Alternatives to ‘College for All’...
Is a four-year college degree really the best fit for every young person?
The Tangelo Park Model for Transforming a Troubled Neighborhood...
A Q&A with Florida hotelier and philanthropist Harris Rosen
Achievements in Economic & Social Prosperity...
Our newest list of Achievements in American Philanthropy collects initiatives that help citizens prosper
A Path to Human Success…...
In a Q&A, philanthropist Joe Woodford reflects on his efforts to bring entrepreneurship to his community.
Beware of Blind Spots
Two veteran social reformers encourage the Ford Foundation not to overlook the tough elements that are essential to the success of tough love in combating economic inequality.
Why Work Is the Best Charity for the Poor
What if we’re looking in the wrong place for cures to poverty? If we search out what it is that banishes need and fills wants for most people, the answer is obvious: work. Poverty is one part economics, one part psychology—work helps both.
Alternatives to ‘College for All’
The skyrocketing cost of higher education, coupled with a tough job market for young people, have some questioning the prevailing “college for all” perspective. Is a four-year college degree really the best fit for every young person?
Hiring Mentors for Neglected Children
Friends of the Children pairs at-risk children with paid and trained mentors. Duncan Campbell, a philanthropist who founded Friends of the Children in 1993, is interviewed here about the program.
The Center for Urban Families
The Center for Urban Families is helping fathers step up.
The Tangelo Park Model for Transforming a Troubled Neighborhood
A Q&A with Florida hotelier and philanthropist Harris Rosen.
On Creating Productive Work for the Persistently Jobless
George Roberts is co-founder of the KKR leveraged buyout firm, and an active philanthropist with a special interest in building social enterprises. Following is a brief extract interview from our forthcoming book on assisting work as an anti-poverty charitable strategy.
Achievements in Economic & Social Prosperity
Fighting poverty is one of the oldest charitable imperatives. This in turn often requires battling syndromes that lead to poverty—like family breakdown, alcohol and drug abuse, or unfair bias. Our newest list of Achievements in American Philanthropy collects initiatives that help citizens prosper.
Hilton Foundation’s $1.5 million Prize
Every year, the Conrad Hilton Foundation awards a $1.5 million humanitarian prize to an organization that is alleviating human suffering. The 2014 winner, Fountain House, brings mentally-ill individuals together in social networks that reinforce good citizenship and independence, and was profiled in a recent Philanthropy Roundtable Q&A. The foundation is now accepting nominations for the 2015 prize.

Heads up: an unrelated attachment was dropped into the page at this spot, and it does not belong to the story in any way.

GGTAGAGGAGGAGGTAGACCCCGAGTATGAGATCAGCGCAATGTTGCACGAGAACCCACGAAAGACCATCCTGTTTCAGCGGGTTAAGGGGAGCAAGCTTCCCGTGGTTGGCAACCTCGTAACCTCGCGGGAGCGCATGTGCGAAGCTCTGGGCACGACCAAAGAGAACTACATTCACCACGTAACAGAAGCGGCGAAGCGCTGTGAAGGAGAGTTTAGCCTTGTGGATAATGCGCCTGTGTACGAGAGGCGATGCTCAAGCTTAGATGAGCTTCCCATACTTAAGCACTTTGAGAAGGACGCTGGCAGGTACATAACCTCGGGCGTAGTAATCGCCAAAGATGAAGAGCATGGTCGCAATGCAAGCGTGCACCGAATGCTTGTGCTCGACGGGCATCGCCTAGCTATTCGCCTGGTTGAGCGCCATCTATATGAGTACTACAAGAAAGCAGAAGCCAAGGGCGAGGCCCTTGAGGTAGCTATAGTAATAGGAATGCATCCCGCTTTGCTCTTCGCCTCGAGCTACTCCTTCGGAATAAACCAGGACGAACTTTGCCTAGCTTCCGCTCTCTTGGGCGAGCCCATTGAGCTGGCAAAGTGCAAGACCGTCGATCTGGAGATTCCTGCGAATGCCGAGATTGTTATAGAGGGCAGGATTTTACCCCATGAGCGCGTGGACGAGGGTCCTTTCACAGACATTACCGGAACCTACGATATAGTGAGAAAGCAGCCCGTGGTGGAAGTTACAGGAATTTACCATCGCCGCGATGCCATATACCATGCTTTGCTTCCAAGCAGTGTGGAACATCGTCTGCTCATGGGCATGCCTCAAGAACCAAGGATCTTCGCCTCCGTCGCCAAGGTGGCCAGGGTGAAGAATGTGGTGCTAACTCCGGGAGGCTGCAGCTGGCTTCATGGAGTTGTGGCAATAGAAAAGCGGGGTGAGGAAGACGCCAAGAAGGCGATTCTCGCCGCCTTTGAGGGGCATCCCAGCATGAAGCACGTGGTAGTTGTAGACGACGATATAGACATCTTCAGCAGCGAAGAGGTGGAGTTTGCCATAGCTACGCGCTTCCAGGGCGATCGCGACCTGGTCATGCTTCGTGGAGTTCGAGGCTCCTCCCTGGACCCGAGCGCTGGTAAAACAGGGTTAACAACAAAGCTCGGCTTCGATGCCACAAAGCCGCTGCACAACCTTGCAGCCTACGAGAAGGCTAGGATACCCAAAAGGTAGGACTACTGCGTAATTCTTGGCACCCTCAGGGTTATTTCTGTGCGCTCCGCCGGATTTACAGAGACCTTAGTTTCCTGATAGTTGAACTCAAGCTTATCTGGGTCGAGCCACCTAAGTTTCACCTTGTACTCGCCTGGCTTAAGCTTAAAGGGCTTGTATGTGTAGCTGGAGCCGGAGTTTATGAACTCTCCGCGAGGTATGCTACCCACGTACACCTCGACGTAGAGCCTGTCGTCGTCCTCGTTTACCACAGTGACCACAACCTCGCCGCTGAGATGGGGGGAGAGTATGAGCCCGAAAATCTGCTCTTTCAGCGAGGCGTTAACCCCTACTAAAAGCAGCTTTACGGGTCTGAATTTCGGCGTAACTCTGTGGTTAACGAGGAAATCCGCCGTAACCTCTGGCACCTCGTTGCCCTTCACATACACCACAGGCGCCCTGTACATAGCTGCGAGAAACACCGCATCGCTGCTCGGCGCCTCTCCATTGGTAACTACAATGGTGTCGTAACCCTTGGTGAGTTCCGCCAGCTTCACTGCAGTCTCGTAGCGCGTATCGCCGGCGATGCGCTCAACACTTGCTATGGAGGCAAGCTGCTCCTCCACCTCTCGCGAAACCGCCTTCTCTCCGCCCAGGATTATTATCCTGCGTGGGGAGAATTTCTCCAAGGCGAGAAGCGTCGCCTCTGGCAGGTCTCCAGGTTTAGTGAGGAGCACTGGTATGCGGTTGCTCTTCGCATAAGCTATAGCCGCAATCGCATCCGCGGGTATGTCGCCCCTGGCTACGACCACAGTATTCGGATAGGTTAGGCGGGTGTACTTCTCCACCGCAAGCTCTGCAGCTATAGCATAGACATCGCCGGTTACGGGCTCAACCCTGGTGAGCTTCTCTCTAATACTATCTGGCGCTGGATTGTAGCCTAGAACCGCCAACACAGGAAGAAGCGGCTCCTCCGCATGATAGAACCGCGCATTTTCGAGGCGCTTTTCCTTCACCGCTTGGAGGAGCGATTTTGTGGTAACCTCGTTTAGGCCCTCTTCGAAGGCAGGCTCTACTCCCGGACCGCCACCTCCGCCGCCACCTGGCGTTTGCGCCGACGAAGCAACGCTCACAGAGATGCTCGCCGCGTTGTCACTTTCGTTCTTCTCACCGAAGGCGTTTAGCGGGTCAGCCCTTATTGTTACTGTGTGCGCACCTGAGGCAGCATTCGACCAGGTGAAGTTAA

Work vs. Poverty
At The Philanthropy Roundtable’s recent event “Getting America Back to Work,” donors discussed the importance—and challenges—of expanding work among the poor.
Wielding the Profit Motive Against Poverty
In The Business Solution to Poverty, entrepreneur Paul Polak and marketing guru Mal Warwick turn development upside down by suggesting that multinational businesses shouldn’t think of the poor as victims, but rather as potential customers.
How to Alleviate Poverty While Respecting Liberty
The Economic Opportunity initiative of The Philanthropy Roundtable held a February 2014 conference on the natural overlaps between philanthropic giving to aid the poor and giving that encourages free markets and economic decentralism.
How Pete Peterson's donations are helping Washington find budget balance.
Caring through Community
In this Q&A, The Philanthropy Roundtable asks psychiatric nurse and donor Marlene Mieske about her enthusiastic support of Fountain House, an organization in New York City dedicated to men and women with mental illness.
War on Poverty
The Philanthropy Roundtable's director of economic opportunity, Jo Kwong, weighs in on Lyndon B. Johnson's War on Poverty initiative.
Work as Priority
In a Q&A, trustee Donn Weinberg describes why work takes priority in the Weinberg Foundation's anti-poverty efforts.
When They Want to Start Over
In a Q&A, the founder of the Life Learning Center shares his vision of transforming the lives of those who hit bottom.
Robin Hood Rules
A new book lays out the details of the data-driven philanthropy of the Robin Hood Foundation.
From Homeless to Employed
The entrepreneurial founder of one of the country’s most effective anti-poverty programs, The Cara Program, answers questions about how the change from lost soul to independent worker takes place.
9 Ways to Support Entrepreneurship
At a Kansas City conference sponsored jointly by the Roundtable and the leading U.S. foundation on philanthropy that encourages business creation, practitioners described how to make America more enterprising.
About the Economic Opportunity Initiative
The Economic Opportunity initiative focuses on philanthropic strategies that advance entrepreneurship and economic growth; economic independence through work and asset ownership; and personal responsibility and life skills. Read more about the program here.
The Philanthropy Roundtable Goes to Prison
Check out the highlights from the Charting a Path from Criminality to Opportunity event in Houston, February 2013, where donors and nonprofit leaders shared innovative solutions to the growing problem of incarceration and recidivism.
Questions on “Economic Opportunity” Philanthropy
What exactly is “economic opportunity”? The Philanthropy Roundtable is asking some committed donors. Our first respondent, Jeanne Bistranin of the Adolph Coors Foundation, zeroes in on one important question: What counts as self-sufficiency?